- Hubs and bearings
- Lighting systems
Another factor increasing the cost of roadside service is a shortage of techs. With fewer trained individuals able to respond to emergency maintenance requests, the cost increases accordingly with the demand.
Telematics for Better Preventative Fleet Maintenance
Fleet managers know that preventative maintenance is critical to reducing roadside breakdowns. However, many fleets attempt to avoid the costs associated with maintenance, especially if they are unsure which parts need servicing. While there is a general timeline for maintenance, wear and tear don’t always happen in a linear manner.
With telematics, fleets can enhance their preventative maintenance efforts. The technology can provide key insights into which parts need servicing and provide better projections on future maintenance needs. Smart preventative maintenance allows fleets to perform essential tune-ups to reduce risk without wasting money. To learn more about improving your fleet’s safety, contact the experts at Interstate Motor Carriers.
Posted on October 25, 2019
The Federal Motor Carrier Safety Administration (FMCSA) has several major changes coming down the pipeline that fleets need to keep on their radar as they affect compliance and safety issues. The two biggest announcements include FMCSA-sponsored training guides for transitioning from automatic onboard recording devices (AOBRDs) to electronic logging devices (ELD) and the open enrollment period for the Congressionally mandated Drug and Alcohol Clearinghouse.
Preparing for the Final Stages of ELD Compliance
With the ELD mandate reaching a new compliance milestone, FMCSA announced the creation of two interactive ELD courses to help motor carriers train and refresh their knowledge regarding ELD compliance. Come December 16, 2019, the final phase of the ELD mandate will go into effect, requiring a full changeover from AOBRDs to ELDs. The first iteration of the ELD mandate grandfathered in AOBRD devices, but that grace period is ending. The guides cover such topics as:
- The difference between an ELD and an AOBRD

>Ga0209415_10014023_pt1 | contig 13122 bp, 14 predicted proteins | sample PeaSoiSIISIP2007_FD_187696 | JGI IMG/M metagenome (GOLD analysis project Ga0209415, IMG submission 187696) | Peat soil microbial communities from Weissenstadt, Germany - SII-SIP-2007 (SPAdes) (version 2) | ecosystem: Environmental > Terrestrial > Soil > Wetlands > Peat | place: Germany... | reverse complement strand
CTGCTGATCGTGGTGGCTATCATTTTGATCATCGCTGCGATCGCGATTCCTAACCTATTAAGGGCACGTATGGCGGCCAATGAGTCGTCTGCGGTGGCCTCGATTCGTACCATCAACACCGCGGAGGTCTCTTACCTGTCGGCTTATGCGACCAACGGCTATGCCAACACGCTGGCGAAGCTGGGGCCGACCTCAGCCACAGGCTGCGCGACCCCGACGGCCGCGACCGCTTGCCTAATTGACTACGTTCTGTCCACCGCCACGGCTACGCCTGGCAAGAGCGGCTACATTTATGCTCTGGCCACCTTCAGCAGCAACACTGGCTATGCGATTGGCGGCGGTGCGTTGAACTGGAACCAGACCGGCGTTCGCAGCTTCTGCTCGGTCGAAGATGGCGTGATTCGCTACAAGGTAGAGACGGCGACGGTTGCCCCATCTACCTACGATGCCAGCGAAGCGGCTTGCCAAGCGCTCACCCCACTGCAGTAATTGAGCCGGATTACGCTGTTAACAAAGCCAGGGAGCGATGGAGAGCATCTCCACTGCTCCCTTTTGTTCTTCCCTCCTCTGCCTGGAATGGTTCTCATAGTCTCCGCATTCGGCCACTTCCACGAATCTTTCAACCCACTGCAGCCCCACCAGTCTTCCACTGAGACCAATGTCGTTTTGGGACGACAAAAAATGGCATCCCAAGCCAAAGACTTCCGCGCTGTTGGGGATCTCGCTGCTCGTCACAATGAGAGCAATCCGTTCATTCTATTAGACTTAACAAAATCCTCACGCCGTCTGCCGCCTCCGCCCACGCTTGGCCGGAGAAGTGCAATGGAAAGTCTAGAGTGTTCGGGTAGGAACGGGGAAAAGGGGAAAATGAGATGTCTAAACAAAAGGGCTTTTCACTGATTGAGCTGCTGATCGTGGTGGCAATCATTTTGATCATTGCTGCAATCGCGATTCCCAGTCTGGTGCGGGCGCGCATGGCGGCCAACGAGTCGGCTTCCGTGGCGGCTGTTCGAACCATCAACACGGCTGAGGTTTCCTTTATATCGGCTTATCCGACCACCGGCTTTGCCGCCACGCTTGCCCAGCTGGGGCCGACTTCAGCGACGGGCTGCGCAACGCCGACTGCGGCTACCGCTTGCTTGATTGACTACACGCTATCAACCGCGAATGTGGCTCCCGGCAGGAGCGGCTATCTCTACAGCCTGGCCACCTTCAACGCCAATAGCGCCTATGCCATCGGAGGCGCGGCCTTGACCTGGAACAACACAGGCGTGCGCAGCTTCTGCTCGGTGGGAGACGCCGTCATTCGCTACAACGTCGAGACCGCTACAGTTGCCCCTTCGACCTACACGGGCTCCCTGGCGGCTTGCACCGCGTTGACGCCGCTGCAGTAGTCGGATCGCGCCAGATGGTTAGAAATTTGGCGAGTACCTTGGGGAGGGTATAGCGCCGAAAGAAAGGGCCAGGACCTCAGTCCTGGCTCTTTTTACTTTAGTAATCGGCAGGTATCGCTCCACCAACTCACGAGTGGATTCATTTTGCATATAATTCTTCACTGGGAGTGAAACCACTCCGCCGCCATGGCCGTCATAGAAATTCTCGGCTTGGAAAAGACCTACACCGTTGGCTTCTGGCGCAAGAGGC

- Different methods of transferring data
- How to maintain and troubleshoot ELDs
FMCSA is also providing recordings of a live Q and A session regarding ELDs as well as a look at the training officers receive when reviewing ELD data and hours of service (HOS) information.
Unveiling the Drug and Alcohol Clearinghouse
Although Congress mandated the Drug and Alcohol Clearinghouse, it aligns with FMCSA’s goals to improve driver and highway safety. Anyone who wants access to the clearinghouse will need to register. Authorized users include CDL and CLP holders, CDL driver employers, third party administrators, medical review officers, and substance abuse professionals.
While drivers don’t need to register right away, they will need to in response to an employer’s request as part of their pre-employment background check. Full inquiries will require registration as well. The clearinghouse is vital to cutting down on drivers who violate drug and alcohol laws while operating a commercial vehicle across state lines. Registration is free and is a simple step toward improving highway safety across the nation.
For decades, Interstate Motor Carriers has dedicated itself to providing creative solutions to the unique challenges and risk trucking fleets face every day. Contact us to learn how your fleet can better manage risks and maintain compliance with FMCSA regulations and mandates.
Posted on October 15, 2019
Fleet managers and truck drivers know that using their cellphones to text or make phone calls while driving is a recipe for disaster. However, not many are as familiar with the safety risks of using hands-free technology. While the technology allows drivers to keep their hands on the wheel and their eyes on the road, it is nonetheless a distraction.